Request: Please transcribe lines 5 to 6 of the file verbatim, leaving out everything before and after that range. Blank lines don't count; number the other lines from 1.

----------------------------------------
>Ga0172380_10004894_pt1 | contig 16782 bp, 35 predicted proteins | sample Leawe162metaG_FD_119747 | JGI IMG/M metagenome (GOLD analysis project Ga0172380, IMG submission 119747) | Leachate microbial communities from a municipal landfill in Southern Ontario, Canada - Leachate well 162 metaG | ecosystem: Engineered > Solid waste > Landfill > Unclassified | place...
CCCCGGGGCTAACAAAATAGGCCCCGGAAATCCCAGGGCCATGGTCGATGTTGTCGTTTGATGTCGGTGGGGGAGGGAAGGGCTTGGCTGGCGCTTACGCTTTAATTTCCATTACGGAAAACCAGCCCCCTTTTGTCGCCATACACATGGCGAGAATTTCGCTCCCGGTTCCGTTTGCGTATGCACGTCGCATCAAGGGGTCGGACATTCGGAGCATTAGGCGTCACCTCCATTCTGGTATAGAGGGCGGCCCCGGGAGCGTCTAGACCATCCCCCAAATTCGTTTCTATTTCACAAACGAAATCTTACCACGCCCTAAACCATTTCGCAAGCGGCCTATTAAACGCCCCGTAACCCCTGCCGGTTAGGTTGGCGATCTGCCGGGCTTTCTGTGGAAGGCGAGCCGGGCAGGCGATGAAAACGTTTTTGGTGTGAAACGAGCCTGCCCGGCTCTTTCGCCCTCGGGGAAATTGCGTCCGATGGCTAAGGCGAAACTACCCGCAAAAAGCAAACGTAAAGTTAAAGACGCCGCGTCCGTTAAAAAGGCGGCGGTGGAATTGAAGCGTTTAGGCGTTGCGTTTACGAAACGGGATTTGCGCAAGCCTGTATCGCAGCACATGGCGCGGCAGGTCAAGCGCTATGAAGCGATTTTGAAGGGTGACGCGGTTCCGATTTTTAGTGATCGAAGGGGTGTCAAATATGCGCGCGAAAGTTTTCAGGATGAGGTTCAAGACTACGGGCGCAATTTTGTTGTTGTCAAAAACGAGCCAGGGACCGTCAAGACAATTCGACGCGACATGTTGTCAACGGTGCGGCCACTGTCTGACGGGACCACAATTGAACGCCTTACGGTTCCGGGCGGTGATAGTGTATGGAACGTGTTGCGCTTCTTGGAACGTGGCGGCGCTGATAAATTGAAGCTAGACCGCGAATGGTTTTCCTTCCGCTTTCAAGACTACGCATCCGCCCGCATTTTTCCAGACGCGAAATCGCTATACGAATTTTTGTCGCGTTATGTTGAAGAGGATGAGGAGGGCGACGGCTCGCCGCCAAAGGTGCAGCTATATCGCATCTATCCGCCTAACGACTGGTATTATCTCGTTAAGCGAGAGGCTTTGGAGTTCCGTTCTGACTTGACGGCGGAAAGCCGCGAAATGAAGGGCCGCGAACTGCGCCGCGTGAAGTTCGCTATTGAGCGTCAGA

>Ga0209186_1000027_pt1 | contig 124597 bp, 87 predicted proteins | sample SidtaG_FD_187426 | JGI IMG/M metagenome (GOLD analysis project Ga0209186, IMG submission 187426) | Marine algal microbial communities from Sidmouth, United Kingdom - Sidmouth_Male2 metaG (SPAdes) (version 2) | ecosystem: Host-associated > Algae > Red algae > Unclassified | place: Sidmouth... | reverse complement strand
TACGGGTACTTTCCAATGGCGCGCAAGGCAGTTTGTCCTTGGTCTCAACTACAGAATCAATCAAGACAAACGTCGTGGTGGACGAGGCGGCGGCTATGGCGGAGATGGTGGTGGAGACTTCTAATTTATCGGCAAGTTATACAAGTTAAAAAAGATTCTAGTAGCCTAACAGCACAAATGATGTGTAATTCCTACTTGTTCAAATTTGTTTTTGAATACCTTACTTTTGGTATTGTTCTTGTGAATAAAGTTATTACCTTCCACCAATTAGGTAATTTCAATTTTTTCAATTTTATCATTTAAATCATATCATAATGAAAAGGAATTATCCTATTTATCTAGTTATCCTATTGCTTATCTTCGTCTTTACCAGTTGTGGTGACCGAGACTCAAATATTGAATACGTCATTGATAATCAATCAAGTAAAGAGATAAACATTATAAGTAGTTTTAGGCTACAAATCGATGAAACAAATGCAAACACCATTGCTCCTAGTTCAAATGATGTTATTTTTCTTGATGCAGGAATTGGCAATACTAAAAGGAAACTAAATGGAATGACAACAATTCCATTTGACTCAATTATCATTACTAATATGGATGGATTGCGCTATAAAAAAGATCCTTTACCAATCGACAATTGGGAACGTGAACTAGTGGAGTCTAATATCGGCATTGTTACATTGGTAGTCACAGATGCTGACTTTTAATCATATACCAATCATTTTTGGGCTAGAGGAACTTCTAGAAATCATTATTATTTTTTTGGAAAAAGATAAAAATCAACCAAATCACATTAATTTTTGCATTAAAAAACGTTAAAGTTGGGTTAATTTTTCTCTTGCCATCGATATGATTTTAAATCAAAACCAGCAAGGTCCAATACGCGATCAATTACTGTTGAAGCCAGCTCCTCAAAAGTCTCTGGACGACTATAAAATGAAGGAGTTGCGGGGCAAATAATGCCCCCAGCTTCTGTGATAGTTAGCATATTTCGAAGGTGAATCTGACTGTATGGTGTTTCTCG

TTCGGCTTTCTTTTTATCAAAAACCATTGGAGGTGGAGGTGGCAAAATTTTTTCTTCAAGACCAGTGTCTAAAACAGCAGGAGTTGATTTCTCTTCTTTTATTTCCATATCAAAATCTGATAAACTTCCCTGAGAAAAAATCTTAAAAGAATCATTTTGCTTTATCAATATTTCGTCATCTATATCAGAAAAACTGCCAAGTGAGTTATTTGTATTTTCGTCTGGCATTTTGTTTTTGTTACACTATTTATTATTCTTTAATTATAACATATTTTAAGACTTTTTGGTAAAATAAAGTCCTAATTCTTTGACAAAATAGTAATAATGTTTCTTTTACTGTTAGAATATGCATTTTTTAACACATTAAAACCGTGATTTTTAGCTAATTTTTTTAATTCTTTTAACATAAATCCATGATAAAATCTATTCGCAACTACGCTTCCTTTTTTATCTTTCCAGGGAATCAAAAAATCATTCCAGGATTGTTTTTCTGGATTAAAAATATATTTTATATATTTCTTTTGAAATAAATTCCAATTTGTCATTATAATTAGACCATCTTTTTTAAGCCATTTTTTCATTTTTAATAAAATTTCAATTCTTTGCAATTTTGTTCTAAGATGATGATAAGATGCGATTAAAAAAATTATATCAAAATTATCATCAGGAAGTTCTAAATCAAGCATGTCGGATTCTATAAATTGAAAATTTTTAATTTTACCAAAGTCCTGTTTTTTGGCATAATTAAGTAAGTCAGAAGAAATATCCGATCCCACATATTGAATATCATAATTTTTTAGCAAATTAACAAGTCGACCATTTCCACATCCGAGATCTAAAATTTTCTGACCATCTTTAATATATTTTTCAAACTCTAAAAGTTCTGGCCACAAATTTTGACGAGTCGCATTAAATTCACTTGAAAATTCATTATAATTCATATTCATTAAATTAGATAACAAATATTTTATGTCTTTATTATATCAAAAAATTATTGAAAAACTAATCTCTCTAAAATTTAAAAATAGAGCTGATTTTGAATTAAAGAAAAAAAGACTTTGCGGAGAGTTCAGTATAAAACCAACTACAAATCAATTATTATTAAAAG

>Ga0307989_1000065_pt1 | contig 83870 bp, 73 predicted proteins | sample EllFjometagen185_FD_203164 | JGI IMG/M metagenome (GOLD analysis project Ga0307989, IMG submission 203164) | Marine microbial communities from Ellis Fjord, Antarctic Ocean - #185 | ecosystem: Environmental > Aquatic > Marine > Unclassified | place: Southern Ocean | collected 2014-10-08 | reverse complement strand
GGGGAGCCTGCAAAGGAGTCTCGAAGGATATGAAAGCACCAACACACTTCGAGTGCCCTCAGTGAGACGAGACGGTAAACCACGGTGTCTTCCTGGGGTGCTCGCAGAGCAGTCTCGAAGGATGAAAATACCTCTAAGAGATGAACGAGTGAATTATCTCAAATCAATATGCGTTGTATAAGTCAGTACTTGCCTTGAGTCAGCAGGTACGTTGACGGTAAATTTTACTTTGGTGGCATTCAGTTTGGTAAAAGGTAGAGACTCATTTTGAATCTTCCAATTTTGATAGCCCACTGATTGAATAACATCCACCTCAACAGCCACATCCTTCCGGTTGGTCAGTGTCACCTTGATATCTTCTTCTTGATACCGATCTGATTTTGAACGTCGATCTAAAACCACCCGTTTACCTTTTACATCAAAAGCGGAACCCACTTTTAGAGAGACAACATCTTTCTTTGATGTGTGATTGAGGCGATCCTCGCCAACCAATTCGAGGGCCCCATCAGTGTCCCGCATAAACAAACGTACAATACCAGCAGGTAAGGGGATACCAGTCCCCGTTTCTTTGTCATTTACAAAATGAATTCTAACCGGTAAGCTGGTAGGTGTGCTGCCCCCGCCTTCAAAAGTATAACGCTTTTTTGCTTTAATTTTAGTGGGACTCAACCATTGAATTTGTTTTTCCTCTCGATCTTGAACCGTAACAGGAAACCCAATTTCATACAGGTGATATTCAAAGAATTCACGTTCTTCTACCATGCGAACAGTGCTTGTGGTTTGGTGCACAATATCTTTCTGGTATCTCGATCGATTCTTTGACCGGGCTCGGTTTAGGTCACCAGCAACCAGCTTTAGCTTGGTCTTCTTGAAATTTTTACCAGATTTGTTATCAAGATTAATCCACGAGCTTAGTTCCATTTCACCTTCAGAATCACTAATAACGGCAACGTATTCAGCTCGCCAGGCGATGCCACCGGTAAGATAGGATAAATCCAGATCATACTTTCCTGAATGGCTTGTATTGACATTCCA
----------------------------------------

TTCGGCTTTCTTTTTATCAAAAACCATTGGAGGTGGAGGTGGCAAAATTTTTTCTTCAAGACCAGTGTCTAAAACAGCAGGAGTTGATTTCTCTTCTTTTATTTCCATATCAAAATCTGATAAACTTCCCTGAGAAAAAATCTTAAAAGAATCATTTTGCTTTATCAATATTTCGTCATCTATATCAGAAAAACTGCCAAGTGAGTTATTTGTATTTTCGTCTGGCATTTTGTTTTTGTTACACTATTTATTATTCTTTAATTATAACATATTTTAAGACTTTTTGGTAAAATAAAGTCCTAATTCTTTGACAAAATAGTAATAATGTTTCTTTTACTGTTAGAATATGCATTTTTTAACACATTAAAACCGTGATTTTTAGCTAATTTTTTTAATTCTTTTAACATAAATCCATGATAAAATCTATTCGCAACTACGCTTCCTTTTTTATCTTTCCAGGGAATCAAAAAATCATTCCAGGATTGTTTTTCTGGATTAAAAATATATTTTATATATTTCTTTTGAAATAAATTCCAATTTGTCATTATAATTAGACCATCTTTTTTAAGCCATTTTTTCATTTTTAATAAAATTTCAATTCTTTGCAATTTTGTTCTAAGATGATGATAAGATGCGATTAAAAAAATTATATCAAAATTATCATCAGGAAGTTCTAAATCAAGCATGTCGGATTCTATAAATTGAAAATTTTTAATTTTACCAAAGTCCTGTTTTTTGGCATAATTAAGTAAGTCAGAAGAAATATCCGATCCCACATATTGAATATCATAATTTTTTAGCAAATTAACAAGTCGACCATTTCCACATCCGAGATCTAAAATTTTCTGACCATCTTTAATATATTTTTCAAACTCTAAAAGTTCTGGCCACAAATTTTGACGAGTCGCATTAAATTCACTTGAAAATTCATTATAATTCATATTCATTAAATTAGATAACAAATATTTTATGTCTTTATTATATCAAAAAATTATTGAAAAACTAATCTCTCTAAAATTTAAAAATAGAGCTGATTTTGAATTAAAGAAAAAAAGACTTTGCGGAGAGTTCAGTATAAAACCAACTACAAATCAATTATTATTAAAAG

>Ga0307989_1000065_pt1 | contig 83870 bp, 73 predicted proteins | sample EllFjometagen185_FD_203164 | JGI IMG/M metagenome (GOLD analysis project Ga0307989, IMG submission 203164) | Marine microbial communities from Ellis Fjord, Antarctic Ocean - #185 | ecosystem: Environmental > Aquatic > Marine > Unclassified | place: Southern Ocean | collected 2014-10-08 | reverse complement strand